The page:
Thursday, 16 July 2009

Papal Power, Pick a Farties and Bushshrike bonanza

Well I've finally decided to make this my last post on Cameroon and get back up to date with sightings in North Kent and elsewhere in Kent since early April this year!!! Better late than never! The trip to Cameroon had been a roaring success and we're all very grateful to Michael Mills of Birding Africa for achieving a massive 590 species, over 130 personal lifers, some much wanted birds I've always dreamed of seeing and an opportunity to travel in safe, friendly part of West Africa. Out stay at the ranch had been superb from start to finish and as we waited at the rain station in Ngaoundere for the overnight sleeper to Yaounde we kept hearing rumours of problems on the line further South the arrival of the Pope in Yaounde and road closures, none of which bode too well for the journey South and connecting with Simon's UK flight back home............Doom had descended upon the troops!!
An overnight stay in town and an early morning visit to the Adamawa plateau allowed us to see some good birds but there was still the constant nagging doubts that we we're losing time, birds and having to potentially review the plans! We did manage to see a few new species for the trip including House Martin, Black Cuckoo, some cracking views of Fox Kestrel and a colony of Red-th Bee eater.
Finally all was looking good, we had our tickets, our reserved cabins, paked lunches and as we bid farewell to our drivers and guide Victor, the train rolled out of town and started on it's 15 hour or so journey South! It was going to be a long night! Ian looking pretty chipper above as we move a few hundred metres nearer to the South and another bag full of Endems! The journey was tedious to say the least but an experinece in itself as we stopped at many stations throughout the night and saw typical West African life. The only near miss was as we neared Yaounde Ian was taking some touristy snaps and a local evidently knowing that typically there would be tourists on board took a swipe at Ian with a long plank of wood narrowly missing his camera but turning it of......evidently a regular event in the hope of getting some tourist valuables......BEWARE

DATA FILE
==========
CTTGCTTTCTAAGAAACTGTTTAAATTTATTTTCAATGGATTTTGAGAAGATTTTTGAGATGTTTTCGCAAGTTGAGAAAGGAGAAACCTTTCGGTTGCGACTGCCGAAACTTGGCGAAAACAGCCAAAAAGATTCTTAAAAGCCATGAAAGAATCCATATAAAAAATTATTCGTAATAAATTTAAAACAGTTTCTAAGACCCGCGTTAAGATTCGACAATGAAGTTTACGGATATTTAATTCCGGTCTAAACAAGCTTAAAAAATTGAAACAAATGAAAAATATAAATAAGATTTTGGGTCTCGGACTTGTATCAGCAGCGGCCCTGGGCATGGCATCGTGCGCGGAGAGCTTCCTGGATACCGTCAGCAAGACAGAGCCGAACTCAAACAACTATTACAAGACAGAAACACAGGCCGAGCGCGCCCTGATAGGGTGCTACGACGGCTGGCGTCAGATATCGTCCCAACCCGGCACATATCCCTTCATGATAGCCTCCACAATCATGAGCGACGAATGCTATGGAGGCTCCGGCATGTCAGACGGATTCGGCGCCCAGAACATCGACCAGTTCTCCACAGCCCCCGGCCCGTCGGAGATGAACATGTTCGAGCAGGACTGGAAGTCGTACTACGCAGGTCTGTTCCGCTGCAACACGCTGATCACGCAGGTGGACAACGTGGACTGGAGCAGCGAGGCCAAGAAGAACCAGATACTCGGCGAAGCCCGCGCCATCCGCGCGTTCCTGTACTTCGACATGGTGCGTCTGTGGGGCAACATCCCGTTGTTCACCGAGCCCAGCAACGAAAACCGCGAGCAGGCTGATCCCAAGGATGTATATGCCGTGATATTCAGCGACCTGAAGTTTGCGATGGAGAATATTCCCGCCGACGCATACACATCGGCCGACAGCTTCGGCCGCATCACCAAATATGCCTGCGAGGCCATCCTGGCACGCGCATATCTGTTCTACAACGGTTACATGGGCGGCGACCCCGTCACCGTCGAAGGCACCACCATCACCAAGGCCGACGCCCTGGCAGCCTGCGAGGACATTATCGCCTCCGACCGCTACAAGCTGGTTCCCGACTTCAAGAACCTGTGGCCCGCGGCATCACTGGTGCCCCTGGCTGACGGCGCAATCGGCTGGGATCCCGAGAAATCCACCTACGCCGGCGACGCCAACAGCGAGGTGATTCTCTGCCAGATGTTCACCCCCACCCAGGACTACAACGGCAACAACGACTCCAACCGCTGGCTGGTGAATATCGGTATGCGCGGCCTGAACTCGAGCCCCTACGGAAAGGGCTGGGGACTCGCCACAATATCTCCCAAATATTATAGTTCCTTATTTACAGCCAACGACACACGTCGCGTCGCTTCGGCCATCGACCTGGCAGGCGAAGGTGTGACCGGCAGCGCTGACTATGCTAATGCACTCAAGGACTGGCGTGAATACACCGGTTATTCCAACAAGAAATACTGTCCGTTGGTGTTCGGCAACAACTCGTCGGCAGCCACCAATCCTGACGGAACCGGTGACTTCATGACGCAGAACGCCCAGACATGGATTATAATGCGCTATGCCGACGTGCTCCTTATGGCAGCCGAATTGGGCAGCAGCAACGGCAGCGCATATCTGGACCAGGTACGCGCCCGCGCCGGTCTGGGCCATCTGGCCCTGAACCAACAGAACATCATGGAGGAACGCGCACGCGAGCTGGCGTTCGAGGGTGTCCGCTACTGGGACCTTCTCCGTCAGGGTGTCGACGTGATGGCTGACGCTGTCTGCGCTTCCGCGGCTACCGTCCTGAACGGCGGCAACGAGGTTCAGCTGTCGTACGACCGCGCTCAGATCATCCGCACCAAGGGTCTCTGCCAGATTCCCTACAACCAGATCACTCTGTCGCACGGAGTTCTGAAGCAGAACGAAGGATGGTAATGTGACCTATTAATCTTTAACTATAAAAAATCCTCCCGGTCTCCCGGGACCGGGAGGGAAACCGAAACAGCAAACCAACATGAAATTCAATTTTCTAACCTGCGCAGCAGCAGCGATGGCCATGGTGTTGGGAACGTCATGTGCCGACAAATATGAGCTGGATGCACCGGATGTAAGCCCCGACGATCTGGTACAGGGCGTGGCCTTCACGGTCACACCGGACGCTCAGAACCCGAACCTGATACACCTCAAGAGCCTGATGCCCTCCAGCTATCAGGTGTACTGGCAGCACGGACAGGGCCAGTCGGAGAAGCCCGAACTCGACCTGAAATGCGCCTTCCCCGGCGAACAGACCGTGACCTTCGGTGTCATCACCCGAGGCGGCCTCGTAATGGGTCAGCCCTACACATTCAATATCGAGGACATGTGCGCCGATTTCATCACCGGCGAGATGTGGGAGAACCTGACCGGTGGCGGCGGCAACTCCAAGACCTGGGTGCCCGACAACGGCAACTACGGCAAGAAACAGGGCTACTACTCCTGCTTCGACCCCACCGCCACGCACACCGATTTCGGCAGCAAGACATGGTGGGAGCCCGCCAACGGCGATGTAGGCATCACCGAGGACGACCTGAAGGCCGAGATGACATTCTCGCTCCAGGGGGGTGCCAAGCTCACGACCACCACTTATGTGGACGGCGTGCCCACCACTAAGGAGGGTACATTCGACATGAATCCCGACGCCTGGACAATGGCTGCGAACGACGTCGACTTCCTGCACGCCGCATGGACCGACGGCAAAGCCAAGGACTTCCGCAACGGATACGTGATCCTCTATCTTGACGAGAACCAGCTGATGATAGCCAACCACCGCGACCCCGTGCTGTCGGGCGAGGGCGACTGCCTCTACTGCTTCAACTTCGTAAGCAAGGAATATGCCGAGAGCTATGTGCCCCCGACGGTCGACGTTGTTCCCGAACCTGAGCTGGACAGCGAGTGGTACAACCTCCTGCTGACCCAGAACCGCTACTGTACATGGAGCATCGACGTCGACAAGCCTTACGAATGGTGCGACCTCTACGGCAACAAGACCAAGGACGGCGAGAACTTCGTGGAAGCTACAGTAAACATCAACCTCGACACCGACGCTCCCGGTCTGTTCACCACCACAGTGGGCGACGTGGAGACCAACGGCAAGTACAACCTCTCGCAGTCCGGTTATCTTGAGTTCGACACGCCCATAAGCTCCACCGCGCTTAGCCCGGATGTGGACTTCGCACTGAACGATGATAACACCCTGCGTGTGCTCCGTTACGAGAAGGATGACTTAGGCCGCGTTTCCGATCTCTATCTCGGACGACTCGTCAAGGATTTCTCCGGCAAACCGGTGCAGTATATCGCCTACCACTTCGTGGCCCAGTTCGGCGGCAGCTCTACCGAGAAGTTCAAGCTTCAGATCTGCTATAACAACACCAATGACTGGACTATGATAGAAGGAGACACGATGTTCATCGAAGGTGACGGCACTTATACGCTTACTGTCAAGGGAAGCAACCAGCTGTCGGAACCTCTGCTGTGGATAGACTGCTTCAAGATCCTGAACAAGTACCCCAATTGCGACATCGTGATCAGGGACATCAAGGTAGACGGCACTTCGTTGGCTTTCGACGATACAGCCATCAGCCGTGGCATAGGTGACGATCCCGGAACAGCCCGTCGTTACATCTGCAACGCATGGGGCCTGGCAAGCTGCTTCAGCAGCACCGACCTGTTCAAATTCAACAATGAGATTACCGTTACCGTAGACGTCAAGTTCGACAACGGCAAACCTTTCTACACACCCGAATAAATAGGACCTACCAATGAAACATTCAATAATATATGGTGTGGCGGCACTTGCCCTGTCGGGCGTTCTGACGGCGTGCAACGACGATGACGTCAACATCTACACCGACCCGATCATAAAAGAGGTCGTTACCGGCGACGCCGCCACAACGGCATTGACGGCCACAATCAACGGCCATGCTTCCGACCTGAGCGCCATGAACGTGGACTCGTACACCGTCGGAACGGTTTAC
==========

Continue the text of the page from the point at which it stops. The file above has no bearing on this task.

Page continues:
Our visit to a Picathartes site a few hours out of Yaounde initially drew a blank as the birds refused to show despite a long long wait in a cave and sitting very still and quiet. Fortunately for Volkert he'd stayed lower down the mountain at another site and scored heavily with crippling views of the Picatharties. Still there was always tomorrow!
Next morning we approached the village once again but our efforts were curtailed briefly by heavy overnight rain and a muddy road that had become decidedly dodgy to drive along. Eventualkly the vehicles got out of the mud, we rebuilt the bridge and tracked down our guide once again for another assault on the mountain, out final shot! Did we see it though?
Our second attempt at the Picathartes knoll allowed a few of us to get reasonable tickable views, but following a rest in the forest and a sweat bee feeding session we had amazing, dare I say it incredible views of a pair of Picathartes, one of the World's most exciting and spectacular birds that entertained us for over 30 mins at a range of only a few metres. MEGA

Flushed with success we headed off to various other sites Mt Oku, Lake Awing and reached our final destination the legendary Mt Kupe and Bakossi Mts home to Mt Kupe Bushshrike, a highly endangered species along with Green-breasted BushShrike and other megas such as Crossley's Ground Thrush and White th Mountain Babbler
This Yellow-throated Bold eyed Tree Snake showed well in the canopy in the Bakossi Mts, a huge snake with glistening black scales.
Before we could access the Bakossi Mts home of the Bushshrikes we had to endure a ceremony with the local village to gain permission to enter the forests. This involved taking a swig of alcohol, buying a crate of beer for the locals and a bottle of whisky!!
One of the most amazing non-avian finds in the Bakossis was this frog, with a target on it's underside but the upper parts appear nothing special as below

Walk into the Mts and Mt Kupe, following a huge breakfast at Lucy's Guesthouse, a very friendly and welcoming place to stay in Nyasosso village home of the Bush Shrike
The birders and guides cover up from the sweat bee onslaught, one of the more annoying and endless experiences of birding at Kupe!
Bakossi Mts, home to Gren-breasted and Kupe Bush Shrike, two range restricted megas that most of us managed to set eyes on having made the pilgrimage to a bird I had wished to see for over 15 years!!
Banded wattle eye endemic to Cameroon and very rare, seen well at lake Awing, along with Cameroon Sunbird below

A mega trip, I passed the 6000 mark for species of birds in the world, so only 4000 or so to go now!! Great company, and I would recommend Birding Africa without hesitation if you're thinking of visiting Africa. Birding Africa

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